How to Choose a Trustworthy Animal Rescue to Adopt From

List: Posted: 01/09/12

As someone who has been involved with rescuing cats and dogs for a decade, I can give you some solid, honest information.  There are thousands of pet rescues and animal shelters out there.  While you’d think, ‘Hey, they’re rescuing kitties and puppies, they must all be great people’.  Unfortunately, you would be incorrect.


So, I’m going to help you out with that.


What Do I Look For in a Reputable Rescue?


Sadly, even in the world of rescuing sweet innocent animal souls, human corruption frolics and runs rampant.  I’ve witnessed slander, stealing, and rescues that care more about making money than actually helping animals.  Now, most rescues are non-profit, but some are actual charities.  However, even an animal rescue charity can rarely afford to pay its staff - all the money goes to the care of the animals.  Or it should do.


When you visit your chosen rescue, judge with your eyes, your first impressions, and most importantly, the condition their animals are in and where they live.  Do you think this rescue is truly using every penny of donations to improve the well-being of it's inmates?  Are the cages and animals filthy and miserable, while the owner shows up at work each morning in a brand new Lexus?


Here’s a tip.  If a non-profit rescue truly puts their animals first, then the rescue is generally broke.  It’s a constant stress in rescue.  Unless Bruce Wayne, or another anomalous anonymous filthy rich celebrity is their benefactor.  But you can imagine how often that happens.


Point by Point: Checklist For a Trustworthy Rescue


1. They should have a website that includes pictures of the dogs/cats, stats, adoption fee prices, what’s included in the adoption fees, where the dog/cat came from (local or out of state?), and where they are housed until adopted.


2. They should have a detailed application for you to fill out.  If they don’t, be wary.  They probably aren’t terribly worried about where their animals go, and in turn haven’t spent much time or effort on the dog/cat - effort which should include regular veterinary check ups to protect both the animal (and you) from future nasty little "surprises."

A Word on Application Forms and Waiting Periods


First and foremost, rescuers should be bound and determined to make the best family to pet match.  If you can accept this, and don’t find an application daunting, fill it out.  You will be contacted a.s.a.p., but while waiting please understand that 99% of rescuers are volunteers.  We all work, have families, and bills just like you, on top of rescue.  Those rescue centers that run huge operations that manage to make profit to live on, as well as save the animals, are still also up to their nostrils in work 24/7.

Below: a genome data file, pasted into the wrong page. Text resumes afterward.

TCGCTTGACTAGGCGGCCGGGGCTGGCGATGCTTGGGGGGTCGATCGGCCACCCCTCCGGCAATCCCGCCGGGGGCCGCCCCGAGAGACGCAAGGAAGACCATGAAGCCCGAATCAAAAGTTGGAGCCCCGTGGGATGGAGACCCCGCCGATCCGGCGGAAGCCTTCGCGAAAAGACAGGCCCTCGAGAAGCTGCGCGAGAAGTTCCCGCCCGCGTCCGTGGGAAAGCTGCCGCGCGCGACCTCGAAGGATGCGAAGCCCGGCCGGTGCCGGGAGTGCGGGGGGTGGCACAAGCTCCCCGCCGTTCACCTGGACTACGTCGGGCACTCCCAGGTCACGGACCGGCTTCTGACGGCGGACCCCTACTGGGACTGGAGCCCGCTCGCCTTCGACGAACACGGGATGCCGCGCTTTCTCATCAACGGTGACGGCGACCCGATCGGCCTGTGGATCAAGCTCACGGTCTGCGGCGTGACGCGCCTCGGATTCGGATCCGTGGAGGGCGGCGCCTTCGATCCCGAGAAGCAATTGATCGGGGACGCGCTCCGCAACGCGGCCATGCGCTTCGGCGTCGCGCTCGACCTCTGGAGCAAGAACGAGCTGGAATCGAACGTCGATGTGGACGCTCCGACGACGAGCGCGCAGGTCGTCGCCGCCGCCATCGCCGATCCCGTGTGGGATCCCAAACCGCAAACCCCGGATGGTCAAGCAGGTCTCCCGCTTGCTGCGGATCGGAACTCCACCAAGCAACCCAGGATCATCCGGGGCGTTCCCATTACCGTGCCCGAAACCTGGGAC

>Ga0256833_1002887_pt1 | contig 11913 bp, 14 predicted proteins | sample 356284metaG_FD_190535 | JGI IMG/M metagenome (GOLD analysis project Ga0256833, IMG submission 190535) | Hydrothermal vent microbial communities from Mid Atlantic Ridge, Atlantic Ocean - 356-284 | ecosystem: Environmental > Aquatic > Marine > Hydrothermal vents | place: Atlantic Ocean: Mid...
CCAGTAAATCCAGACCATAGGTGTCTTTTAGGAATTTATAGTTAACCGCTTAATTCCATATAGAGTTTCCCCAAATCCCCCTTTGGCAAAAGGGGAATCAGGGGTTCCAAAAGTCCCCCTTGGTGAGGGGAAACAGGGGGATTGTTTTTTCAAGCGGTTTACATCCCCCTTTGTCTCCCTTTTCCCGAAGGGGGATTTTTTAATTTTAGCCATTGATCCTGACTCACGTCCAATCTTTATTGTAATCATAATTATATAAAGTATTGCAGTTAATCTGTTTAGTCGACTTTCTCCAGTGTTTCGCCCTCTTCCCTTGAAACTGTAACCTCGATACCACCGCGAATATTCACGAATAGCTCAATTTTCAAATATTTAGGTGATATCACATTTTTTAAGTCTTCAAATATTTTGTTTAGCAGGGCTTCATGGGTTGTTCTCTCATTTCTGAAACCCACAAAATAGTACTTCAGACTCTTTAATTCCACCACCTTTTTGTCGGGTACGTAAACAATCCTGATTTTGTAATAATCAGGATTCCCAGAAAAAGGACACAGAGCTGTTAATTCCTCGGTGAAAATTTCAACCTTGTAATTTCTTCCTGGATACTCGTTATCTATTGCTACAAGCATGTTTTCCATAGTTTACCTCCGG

So be patient and courteous if you find yourself dealing with long lines to be processed.  The lifetime of joy waiting for you at the other end of the line should make whatever you have to go through to get approved, worth the wait.


3. If your application is accepted (yes, we do deny people), a home visit-slash-interview (with or without the pet you’re interested in) will be booked.  A member of the rescue will fulfill that task.  Don't take it personally or feel discriminated against - be glad that the rescue cares enough about the animal to check you out first.


4. ADOPTION FEES - This is a much argued issue. If you think they’re too low or too high, you have a right to be suspicious. Here’s the deal on adoption fees.


- Ask them to show proof of vetting, such as receipts.

- Keep in mind animals that come from bad situations usually come in terrible condition, and may require weeks or even month's worth of work to become adoptable.


Here are the things the rescue must (should) pay for before adopting a dog or cat out:


- Spay/ Neuter.

- Grooming (in case of matting, parasites, skin condition).

- Testing for infectious viruses or diseases.

- X-rays if necessary.

- Immunological shots up to date (depending on your or the rescue's beliefs).

- Treatment of all parasites, which can include various species of worms, fleas, mites, lice, ticks, and fungi (i.e.: ringworm – no, it’s not actually a worm).

- Treatment of resultant conditions from these parasites. For example, heartworm treatment is PRICEY!

- Appraisal and treatment for any physical conditions such as broken or deformed limbs, congenital illness, required dental work, skin disease, convalescence should the dog/ cat require this.

- Medications or apparatus for all conditions mentioned above.


Now, if you think about it for a moment, all of the above is costly.  Even at rates rescues can get, they are always thousands of dollars in debt to their veterinarians.  (I’d also like to mention, veterinarians that work with rescues, and are willing to allow them leeway with payments, are very special important people in the world of rescue.)


So, when you come across an adoption fee that seems steep, understand that the rescue is recouping what they had to put out for the animal, in order to keep rescuing.

Fact: Most rescues are begun on personal funds.


If you’re looking to adopt from a rescue or shelter, first, thank you!  But also, do be careful, sensible, and trust your instincts.  While the majority of rescues are large hearted, deeply kind and compassionate people, there are many also run by regular normal people who may be in it for less than admirable reasons.

Always Remember: ADOPT, don’t SHOP!!!


Article by:



Mandarin MacLeod

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